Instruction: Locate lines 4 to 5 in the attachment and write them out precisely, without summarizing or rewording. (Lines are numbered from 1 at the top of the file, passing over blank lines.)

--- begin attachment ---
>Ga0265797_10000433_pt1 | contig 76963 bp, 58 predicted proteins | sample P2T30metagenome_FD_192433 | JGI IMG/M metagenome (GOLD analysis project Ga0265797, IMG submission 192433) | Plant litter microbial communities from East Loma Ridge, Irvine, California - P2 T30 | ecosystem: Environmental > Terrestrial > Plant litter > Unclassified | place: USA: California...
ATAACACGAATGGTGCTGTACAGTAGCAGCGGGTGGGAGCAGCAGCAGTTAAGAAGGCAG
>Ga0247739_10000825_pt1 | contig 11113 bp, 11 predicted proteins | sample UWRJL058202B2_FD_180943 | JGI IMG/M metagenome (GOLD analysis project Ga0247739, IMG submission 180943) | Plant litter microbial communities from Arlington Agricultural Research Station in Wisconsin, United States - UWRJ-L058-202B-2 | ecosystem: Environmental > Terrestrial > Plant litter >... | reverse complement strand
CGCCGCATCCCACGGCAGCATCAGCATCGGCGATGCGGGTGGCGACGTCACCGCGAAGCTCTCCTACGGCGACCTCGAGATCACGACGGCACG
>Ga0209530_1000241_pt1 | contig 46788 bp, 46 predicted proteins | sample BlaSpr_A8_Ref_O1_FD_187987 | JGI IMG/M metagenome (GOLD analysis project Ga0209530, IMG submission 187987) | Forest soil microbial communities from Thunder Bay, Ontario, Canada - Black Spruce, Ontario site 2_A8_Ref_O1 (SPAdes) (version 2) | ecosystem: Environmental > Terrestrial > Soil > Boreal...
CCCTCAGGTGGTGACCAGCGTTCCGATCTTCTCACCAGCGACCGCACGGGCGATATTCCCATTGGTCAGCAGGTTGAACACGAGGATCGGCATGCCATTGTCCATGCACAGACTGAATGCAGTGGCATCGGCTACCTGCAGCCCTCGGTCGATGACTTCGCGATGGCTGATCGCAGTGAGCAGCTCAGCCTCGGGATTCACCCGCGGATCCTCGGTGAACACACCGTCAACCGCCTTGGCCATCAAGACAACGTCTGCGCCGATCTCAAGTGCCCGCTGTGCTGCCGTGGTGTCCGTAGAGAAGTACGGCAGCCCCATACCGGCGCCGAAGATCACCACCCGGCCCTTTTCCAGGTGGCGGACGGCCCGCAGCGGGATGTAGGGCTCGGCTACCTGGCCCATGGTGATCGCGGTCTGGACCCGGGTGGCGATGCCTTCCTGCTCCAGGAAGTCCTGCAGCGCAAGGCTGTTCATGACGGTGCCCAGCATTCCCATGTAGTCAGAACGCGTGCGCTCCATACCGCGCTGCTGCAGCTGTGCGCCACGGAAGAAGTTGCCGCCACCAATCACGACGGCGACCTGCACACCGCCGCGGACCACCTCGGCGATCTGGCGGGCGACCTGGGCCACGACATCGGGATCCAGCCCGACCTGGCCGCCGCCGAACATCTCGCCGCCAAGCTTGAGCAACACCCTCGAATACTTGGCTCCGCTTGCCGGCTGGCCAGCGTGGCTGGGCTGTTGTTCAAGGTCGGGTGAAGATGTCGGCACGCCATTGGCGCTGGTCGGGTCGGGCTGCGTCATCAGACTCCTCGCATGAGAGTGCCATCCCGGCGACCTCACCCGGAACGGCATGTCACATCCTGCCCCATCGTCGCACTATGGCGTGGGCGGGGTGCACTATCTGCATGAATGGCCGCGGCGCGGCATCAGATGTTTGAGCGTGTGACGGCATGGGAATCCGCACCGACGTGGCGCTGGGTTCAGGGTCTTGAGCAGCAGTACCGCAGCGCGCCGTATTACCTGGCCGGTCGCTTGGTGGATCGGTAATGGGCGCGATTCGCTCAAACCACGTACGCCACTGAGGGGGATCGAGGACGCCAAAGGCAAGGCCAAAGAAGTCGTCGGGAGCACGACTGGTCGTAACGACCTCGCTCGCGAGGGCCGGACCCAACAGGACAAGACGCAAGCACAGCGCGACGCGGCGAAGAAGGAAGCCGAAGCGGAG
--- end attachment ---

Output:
CGCCGCATCCCACGGCAGCATCAGCATCGGCGATGCGGGTGGCGACGTCACCGCGAAGCTCTCCTACGGCGACCTCGAGATCACGACGGCACG
>Ga0209530_1000241_pt1 | contig 46788 bp, 46 predicted proteins | sample BlaSpr_A8_Ref_O1_FD_187987 | JGI IMG/M metagenome (GOLD analysis project Ga0209530, IMG submission 187987) | Forest soil microbial communities from Thunder Bay, Ontario, Canada - Black Spruce, Ontario site 2_A8_Ref_O1 (SPAdes) (version 2) | ecosystem: Environmental > Terrestrial > Soil > Boreal...